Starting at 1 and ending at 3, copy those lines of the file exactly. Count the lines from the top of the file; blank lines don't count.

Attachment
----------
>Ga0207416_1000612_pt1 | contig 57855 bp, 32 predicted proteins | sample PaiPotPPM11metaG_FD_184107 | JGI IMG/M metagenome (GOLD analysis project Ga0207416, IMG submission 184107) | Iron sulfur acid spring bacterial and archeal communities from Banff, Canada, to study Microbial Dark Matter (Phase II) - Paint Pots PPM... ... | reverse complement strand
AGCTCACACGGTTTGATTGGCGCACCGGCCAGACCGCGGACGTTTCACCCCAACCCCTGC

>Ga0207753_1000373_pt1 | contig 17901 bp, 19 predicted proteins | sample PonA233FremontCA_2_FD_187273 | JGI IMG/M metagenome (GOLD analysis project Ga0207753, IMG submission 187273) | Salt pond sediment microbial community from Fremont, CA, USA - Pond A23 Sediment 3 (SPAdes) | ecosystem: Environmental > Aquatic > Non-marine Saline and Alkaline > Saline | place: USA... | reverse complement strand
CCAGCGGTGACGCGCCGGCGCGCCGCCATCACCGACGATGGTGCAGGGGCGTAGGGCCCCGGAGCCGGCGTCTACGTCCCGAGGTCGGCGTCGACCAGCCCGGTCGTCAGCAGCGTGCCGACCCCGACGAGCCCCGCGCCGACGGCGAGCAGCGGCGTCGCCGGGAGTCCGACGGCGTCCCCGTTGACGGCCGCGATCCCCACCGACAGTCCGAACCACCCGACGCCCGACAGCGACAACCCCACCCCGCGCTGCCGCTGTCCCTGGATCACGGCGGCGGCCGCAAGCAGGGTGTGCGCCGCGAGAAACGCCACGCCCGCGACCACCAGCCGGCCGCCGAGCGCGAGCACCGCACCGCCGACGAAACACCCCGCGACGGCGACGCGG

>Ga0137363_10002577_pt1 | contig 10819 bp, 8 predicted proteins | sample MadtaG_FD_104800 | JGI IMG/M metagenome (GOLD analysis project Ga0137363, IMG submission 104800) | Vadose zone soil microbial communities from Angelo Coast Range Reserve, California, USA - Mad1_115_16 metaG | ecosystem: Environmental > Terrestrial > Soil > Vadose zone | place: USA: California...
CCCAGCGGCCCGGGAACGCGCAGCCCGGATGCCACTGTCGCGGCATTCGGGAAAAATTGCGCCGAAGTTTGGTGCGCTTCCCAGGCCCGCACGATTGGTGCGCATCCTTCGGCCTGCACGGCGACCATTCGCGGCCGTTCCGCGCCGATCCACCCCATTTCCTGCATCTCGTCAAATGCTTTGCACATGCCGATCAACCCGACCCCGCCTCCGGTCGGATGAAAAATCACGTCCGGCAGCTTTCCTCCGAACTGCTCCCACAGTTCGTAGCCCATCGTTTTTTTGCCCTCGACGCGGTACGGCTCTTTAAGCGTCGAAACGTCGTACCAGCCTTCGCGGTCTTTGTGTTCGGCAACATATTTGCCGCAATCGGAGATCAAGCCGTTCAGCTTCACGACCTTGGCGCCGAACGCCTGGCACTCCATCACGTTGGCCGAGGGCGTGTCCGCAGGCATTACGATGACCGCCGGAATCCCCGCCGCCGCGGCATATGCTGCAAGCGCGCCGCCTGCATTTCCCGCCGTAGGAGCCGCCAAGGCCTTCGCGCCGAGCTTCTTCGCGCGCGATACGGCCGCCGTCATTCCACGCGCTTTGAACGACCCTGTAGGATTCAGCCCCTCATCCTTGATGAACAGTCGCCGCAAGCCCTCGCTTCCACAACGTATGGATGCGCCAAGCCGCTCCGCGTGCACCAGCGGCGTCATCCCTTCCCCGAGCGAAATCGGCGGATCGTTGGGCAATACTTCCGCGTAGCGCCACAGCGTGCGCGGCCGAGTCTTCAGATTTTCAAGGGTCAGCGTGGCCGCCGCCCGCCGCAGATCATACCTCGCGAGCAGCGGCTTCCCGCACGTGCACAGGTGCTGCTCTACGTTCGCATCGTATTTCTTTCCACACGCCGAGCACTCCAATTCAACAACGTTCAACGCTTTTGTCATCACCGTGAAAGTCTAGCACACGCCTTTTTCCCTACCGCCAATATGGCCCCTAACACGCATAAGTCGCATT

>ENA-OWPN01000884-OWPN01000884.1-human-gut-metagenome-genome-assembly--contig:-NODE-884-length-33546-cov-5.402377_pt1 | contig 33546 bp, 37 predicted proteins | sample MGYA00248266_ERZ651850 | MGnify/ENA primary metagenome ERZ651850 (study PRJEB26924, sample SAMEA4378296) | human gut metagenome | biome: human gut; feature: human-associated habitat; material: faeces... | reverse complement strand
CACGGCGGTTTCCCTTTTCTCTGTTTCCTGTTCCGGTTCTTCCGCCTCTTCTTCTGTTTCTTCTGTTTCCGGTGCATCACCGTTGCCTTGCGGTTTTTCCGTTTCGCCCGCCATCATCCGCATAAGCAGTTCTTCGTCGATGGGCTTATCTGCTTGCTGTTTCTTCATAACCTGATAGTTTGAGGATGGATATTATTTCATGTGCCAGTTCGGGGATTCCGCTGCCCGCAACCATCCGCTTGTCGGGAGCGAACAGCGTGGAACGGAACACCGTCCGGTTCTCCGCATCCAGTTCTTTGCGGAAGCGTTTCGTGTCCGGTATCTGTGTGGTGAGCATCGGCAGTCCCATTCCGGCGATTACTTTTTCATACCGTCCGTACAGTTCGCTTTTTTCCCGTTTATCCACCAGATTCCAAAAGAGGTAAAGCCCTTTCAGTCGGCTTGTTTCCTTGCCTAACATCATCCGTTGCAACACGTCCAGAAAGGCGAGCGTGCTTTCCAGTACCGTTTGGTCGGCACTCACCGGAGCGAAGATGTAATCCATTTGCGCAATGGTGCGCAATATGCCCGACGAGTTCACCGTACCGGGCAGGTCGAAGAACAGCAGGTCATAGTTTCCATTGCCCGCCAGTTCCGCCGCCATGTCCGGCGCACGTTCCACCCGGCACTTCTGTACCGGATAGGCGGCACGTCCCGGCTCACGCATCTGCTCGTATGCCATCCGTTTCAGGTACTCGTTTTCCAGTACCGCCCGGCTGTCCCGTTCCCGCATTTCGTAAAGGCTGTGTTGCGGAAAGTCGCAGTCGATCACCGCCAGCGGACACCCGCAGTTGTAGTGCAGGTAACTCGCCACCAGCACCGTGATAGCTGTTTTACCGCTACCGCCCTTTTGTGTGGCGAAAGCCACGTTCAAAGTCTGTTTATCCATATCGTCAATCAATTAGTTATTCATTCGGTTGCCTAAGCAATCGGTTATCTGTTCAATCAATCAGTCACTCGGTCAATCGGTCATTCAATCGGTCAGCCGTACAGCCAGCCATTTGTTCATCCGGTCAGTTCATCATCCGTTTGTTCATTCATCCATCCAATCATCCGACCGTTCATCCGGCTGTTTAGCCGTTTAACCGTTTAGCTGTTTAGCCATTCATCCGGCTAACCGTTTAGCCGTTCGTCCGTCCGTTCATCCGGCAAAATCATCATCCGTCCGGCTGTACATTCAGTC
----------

>Ga0207416_1000612_pt1 | contig 57855 bp, 32 predicted proteins | sample PaiPotPPM11metaG_FD_184107 | JGI IMG/M metagenome (GOLD analysis project Ga0207416, IMG submission 184107) | Iron sulfur acid spring bacterial and archeal communities from Banff, Canada, to study Microbial Dark Matter (Phase II) - Paint Pots PPM... ... | reverse complement strand
AGCTCACACGGTTTGATTGGCGCACCGGCCAGACCGCGGACGTTTCACCCCAACCCCTGC

>Ga0207753_1000373_pt1 | contig 17901 bp, 19 predicted proteins | sample PonA233FremontCA_2_FD_187273 | JGI IMG/M metagenome (GOLD analysis project Ga0207753, IMG submission 187273) | Salt pond sediment microbial community from Fremont, CA, USA - Pond A23 Sediment 3 (SPAdes) | ecosystem: Environmental > Aquatic > Non-marine Saline and Alkaline > Saline | place: USA... | reverse complement strand